Packaging signals of the HA and NA genes

The hemagglutinin (HA) and neuraminidase (NA) segments are both subtype-determinant genes, the segment-specific NCRs of which are subtype specific in sequence and length [47]. Research from Lili Zhao et al. showed that segment specific noncoding regions play an important role in incorporation of HA (H1 to H7 and H9) vRNA. Importantly, noncoding sequences in the 3′ end of HA vRNA are more crucial than those in the 5′ end [47]. The minimal HA (A/WSN/33 (H1N1)) packaging regions identified by Watanable et al. included 9-nt in the 3′ end and 80-nt in the 5′ end coding sequence of the vRNA together with UTRs at both ends [48]. However, Marsh et al. failed to generate a virus with GFP flanked by the packaging region mentioned above. Only with either 45-nt or 60-nt derived from the 3′ end and 80-nt from the 5′ end coding sequence could the virus with the GFP reporter gene be successfully packaged [49]. It’s known that intertypic reassortment has never occurred between influenza A and B viruses. However, Baker et al. successfully obtained the recombinant PR8 virus that carrying HA and (or) NA genes of influenza B virus through appending the respective packaging signals of influenza A virus glycoproteins to influenza B virus HA or NA gene. These results suggested that packaging signals of HA gene are required for effective segment incorporation, and its incompatibilities partly accounted for the inhibition of the intertypic reassortment [50].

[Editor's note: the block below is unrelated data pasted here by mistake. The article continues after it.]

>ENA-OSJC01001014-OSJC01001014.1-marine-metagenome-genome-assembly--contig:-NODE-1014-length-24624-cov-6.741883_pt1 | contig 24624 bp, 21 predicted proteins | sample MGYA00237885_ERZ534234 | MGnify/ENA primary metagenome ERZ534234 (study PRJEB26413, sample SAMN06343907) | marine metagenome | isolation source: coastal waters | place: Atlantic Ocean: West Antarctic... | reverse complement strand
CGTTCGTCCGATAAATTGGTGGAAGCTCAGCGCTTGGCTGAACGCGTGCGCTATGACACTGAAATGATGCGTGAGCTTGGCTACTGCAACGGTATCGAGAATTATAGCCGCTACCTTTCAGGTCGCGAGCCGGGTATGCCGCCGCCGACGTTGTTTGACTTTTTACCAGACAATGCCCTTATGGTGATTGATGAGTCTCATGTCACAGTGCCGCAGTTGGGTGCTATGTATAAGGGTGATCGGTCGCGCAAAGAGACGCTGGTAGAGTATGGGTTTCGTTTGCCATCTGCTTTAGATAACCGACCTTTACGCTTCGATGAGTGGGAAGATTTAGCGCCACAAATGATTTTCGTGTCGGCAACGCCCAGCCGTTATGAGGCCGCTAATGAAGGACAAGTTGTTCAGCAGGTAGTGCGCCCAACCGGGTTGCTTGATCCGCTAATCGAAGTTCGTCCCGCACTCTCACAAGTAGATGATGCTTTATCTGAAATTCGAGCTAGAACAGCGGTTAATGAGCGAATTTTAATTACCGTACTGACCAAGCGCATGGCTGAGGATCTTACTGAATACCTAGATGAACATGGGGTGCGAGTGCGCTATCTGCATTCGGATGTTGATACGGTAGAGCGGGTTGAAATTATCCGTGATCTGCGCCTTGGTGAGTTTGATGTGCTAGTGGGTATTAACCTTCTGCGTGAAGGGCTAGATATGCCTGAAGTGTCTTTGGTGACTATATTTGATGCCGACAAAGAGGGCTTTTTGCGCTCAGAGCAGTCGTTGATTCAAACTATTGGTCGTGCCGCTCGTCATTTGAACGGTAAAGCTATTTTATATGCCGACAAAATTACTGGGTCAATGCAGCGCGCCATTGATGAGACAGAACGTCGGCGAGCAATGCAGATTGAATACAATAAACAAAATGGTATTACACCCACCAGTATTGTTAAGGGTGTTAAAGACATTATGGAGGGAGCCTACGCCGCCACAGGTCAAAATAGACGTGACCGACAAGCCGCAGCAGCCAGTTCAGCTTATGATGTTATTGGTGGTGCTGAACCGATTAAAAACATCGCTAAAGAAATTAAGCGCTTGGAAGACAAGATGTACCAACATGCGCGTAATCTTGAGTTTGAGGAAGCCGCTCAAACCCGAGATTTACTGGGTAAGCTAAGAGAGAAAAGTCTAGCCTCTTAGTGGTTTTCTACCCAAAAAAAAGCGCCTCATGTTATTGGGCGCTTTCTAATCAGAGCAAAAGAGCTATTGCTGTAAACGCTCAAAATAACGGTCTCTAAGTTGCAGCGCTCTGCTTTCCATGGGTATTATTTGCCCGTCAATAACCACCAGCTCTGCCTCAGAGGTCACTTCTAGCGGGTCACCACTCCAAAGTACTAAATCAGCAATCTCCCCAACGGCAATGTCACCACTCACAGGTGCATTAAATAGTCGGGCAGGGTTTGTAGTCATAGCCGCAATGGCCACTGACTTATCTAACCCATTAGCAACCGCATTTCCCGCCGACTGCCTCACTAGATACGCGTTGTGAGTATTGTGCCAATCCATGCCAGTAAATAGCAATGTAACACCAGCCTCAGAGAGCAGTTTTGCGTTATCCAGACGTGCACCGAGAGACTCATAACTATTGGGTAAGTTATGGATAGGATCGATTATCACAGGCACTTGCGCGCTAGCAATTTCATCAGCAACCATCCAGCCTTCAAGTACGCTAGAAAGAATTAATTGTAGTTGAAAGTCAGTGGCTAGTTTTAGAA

Both the 3′ and 5′ end coding regions of NA vRNA are crucial for efficient incorporation of the vRNA [28, 51]. Fujii et al. found that besides the two terminal UTR regions, at least 183-nt in the 3′ end and 157-nt in the 5′ end of the NA coding region are needed for maximal incorporation efficiency of vRNA into virions. Comparatively, the 3′ end coding region plays a more important role [28].

The conservation of packaging signals

Studies demonstrate that untranslated regions of the IAV genome vRNA are more conserved, having a lower evolutionary rate compared to coding regions [52, 53]. Marsh et al. identified the conserved regions in the polymerase gene segments by analyzing approximately 600 vRNA from avian IAV per segment. They found that the conserved nucleotides are located within the terminal packaging signals and the identified regions also extend to other subtypes of viruses, for example, human IAVs [54]. Gog et al. found that most codons showed very little synonymous variation within terminal packaging sequences among identical segments and among different influenza viruses [55]. But not all the codes in termini are conserved. Hutchinson et al. demonstrated that mutations of the highly conserved codons in packaging signals of M gene reduced virus growth and showed defects in virion assembly and genome packaging. However, mutation in codons that are nonconserved had little effect on the characteristics of the virus [44]. Moreover, there are some conserved codons formed clusters in the middle of coding regions that unidentified functions, most notably in the PA gene [55]. Besides, Gavazzi et al. identified that some interactive regions between PB1 and NS genes is not widely conserved among IAVs [38].